James Montgomery (b. Irvine, Ayrshire, Scotland, 1771; d. Sheffield, Yorkshire, England, 1854), the son of Moravian parents who died on a West Indies mission field while he was in boarding school, Montgomery inherited a strong religious bent, a passion for missions, and an independent mind. He was editor of the Sheffield Iris (1796-1827), a newspaper that sometimes espoused radical causes. Montgomery was imprisoned briefly when he printed a song that celebrated the fall of the Bastille and again when he described a riot in Sheffield that reflected unfavorably on a military commander. He also protested against slavery, the lot of boy chimney sweeps, and lotteries. Associated with Christians of various persuasions, Montgomery supported missio… Go to person page >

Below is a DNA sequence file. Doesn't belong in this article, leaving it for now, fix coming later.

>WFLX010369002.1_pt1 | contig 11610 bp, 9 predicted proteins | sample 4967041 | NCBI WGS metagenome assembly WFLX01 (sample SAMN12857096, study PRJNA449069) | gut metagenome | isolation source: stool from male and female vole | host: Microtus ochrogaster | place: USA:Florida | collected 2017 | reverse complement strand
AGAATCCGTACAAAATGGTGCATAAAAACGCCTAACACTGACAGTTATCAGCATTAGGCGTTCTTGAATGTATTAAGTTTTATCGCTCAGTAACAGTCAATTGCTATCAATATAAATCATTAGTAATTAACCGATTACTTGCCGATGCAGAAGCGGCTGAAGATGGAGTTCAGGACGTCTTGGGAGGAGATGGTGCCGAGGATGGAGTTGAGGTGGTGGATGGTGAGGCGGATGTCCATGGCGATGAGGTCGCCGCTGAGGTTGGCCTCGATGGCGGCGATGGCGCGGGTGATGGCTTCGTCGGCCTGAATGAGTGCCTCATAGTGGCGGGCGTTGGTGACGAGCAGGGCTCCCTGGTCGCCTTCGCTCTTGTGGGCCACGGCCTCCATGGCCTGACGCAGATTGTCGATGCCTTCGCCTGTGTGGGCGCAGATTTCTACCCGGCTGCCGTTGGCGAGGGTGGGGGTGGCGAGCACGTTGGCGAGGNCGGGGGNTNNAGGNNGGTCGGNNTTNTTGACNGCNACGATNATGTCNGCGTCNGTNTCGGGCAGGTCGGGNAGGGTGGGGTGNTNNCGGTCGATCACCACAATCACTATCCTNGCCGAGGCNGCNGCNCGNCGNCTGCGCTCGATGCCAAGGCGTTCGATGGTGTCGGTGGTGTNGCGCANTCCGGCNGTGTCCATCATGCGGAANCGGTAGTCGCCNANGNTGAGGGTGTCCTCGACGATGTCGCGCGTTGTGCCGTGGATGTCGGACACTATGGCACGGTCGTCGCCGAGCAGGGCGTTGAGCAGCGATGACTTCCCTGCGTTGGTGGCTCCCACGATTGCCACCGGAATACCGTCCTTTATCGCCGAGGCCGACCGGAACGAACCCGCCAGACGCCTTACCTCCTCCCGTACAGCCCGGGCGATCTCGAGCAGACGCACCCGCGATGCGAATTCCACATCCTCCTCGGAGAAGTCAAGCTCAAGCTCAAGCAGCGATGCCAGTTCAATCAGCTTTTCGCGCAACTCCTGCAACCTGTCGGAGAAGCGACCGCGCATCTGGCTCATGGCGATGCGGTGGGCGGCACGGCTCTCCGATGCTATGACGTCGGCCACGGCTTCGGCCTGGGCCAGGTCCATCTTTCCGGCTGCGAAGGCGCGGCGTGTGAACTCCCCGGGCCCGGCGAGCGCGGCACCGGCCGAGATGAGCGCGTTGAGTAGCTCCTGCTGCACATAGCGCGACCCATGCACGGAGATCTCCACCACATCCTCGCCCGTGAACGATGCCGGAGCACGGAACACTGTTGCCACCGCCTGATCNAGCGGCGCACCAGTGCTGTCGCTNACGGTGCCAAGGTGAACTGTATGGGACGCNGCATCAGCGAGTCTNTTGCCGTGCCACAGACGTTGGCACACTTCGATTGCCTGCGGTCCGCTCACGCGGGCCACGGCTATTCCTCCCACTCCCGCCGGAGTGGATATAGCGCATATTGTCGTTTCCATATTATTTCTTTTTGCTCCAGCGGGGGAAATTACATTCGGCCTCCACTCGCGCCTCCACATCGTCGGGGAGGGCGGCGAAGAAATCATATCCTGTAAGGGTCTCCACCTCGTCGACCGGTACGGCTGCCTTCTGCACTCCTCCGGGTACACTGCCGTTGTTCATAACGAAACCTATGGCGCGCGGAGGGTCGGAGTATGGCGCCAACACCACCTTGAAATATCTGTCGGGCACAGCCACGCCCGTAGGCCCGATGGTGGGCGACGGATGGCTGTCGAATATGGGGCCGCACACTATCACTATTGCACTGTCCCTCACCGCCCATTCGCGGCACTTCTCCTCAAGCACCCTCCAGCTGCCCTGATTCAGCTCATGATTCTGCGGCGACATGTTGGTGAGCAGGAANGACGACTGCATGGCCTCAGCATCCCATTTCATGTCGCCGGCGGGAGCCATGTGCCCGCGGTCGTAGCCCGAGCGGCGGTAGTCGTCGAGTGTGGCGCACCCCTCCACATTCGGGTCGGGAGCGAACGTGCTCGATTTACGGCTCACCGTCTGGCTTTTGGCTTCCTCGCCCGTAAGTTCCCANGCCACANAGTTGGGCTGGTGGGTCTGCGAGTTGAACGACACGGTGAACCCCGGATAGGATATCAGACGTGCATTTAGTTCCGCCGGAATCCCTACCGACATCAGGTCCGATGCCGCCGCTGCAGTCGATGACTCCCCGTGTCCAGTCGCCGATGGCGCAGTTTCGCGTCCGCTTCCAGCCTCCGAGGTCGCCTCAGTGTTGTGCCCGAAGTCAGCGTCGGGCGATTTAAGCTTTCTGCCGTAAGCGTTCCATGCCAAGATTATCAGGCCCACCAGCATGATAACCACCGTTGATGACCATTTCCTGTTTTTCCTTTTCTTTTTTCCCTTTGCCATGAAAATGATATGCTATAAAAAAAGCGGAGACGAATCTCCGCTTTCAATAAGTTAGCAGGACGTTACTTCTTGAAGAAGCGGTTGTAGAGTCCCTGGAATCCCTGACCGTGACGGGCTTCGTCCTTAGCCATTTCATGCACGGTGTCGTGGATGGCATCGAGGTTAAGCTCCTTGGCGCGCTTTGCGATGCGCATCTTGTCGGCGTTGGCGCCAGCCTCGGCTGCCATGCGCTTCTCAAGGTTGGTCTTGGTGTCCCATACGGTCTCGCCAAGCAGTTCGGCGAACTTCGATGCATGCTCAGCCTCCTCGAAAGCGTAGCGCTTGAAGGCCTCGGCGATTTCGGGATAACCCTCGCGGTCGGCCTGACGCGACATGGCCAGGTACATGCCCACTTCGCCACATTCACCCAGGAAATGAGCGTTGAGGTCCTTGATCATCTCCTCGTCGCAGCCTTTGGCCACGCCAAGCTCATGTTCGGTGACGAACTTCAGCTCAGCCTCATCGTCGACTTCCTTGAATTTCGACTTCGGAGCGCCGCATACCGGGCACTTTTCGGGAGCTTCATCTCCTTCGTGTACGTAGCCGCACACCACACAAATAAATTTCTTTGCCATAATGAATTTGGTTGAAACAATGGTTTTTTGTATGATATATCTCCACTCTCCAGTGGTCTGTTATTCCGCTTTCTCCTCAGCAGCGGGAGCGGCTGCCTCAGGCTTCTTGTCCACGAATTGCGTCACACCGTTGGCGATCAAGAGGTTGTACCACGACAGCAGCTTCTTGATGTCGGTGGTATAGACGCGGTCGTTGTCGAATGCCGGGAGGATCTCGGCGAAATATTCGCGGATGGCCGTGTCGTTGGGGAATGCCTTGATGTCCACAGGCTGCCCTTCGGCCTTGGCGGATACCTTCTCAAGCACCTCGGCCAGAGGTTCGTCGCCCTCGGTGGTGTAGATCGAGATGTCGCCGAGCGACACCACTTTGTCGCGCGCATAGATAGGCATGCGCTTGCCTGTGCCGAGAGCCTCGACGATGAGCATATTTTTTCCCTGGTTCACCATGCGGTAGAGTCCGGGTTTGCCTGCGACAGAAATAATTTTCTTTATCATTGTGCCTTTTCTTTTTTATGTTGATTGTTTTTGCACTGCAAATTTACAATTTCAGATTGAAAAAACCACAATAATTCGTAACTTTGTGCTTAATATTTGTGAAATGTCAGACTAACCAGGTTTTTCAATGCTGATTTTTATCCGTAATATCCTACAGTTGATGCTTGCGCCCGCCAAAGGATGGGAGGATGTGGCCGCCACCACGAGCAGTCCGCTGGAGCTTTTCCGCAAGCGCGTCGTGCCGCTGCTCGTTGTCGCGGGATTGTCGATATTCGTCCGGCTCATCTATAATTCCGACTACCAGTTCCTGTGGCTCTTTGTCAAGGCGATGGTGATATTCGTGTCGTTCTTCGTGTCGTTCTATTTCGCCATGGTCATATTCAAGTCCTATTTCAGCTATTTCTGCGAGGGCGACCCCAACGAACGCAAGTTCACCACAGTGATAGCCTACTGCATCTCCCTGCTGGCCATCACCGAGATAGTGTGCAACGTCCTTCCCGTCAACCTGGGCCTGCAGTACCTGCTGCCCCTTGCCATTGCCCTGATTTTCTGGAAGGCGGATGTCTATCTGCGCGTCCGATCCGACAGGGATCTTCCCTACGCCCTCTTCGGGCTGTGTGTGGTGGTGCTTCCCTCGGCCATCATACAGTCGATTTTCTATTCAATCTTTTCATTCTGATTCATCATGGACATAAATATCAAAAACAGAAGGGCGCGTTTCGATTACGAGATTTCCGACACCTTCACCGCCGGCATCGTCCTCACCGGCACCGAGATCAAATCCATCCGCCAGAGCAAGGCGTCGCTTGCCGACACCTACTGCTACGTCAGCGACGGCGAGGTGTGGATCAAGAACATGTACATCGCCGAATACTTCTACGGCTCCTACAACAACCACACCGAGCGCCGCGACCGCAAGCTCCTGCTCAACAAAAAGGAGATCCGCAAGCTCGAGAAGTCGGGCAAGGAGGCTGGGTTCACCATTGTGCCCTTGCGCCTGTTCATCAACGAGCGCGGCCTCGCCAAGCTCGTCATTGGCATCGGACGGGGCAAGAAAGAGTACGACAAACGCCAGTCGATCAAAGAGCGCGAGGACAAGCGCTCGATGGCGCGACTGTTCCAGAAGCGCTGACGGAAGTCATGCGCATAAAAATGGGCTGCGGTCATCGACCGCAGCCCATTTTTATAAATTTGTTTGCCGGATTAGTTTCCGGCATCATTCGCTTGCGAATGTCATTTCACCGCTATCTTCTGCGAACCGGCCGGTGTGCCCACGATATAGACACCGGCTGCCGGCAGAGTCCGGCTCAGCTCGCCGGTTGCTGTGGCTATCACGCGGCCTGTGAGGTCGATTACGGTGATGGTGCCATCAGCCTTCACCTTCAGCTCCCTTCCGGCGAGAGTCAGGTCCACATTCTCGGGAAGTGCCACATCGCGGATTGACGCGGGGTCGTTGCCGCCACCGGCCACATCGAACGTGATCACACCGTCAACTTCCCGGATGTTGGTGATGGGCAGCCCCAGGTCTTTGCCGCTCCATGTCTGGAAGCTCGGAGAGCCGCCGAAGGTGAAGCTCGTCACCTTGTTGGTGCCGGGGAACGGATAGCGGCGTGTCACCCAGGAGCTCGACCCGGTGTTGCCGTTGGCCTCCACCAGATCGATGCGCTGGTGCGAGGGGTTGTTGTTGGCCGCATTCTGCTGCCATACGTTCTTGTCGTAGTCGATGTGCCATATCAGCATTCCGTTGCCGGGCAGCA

A children’s temple here we build. J. Montgomery. [The Erection of a Sunday School. This hymn was written for the opening of the first Sunday School building in Wincobank, Sheffield. The manuscript—which is in the Wincobank Hall Collection of Manuscripts—is dated “December 18, 1840,” and signed “J. M.” The building was opened on the 13th of April, 1841, the hymn being printed on a fly-leaf for the occasion. In 1853 Montgomery included it in his Original Hymns, No. 313, in 6 stanzas of 4 lines and entitled it “The erection of a Sunday School.” In the Methodist Sunday School Hymn Book 1879, No. 512, stanza iv. is omitted, and slight changes are also introduced. Original text in Original Hymns, 1853, p. 333. The hymn by Mrs. Gilbert, née AnnTaylor, “We thank the Lord of heaven and earth,” was also written for, and sung on, the same occasion. This hymn has not come into common use.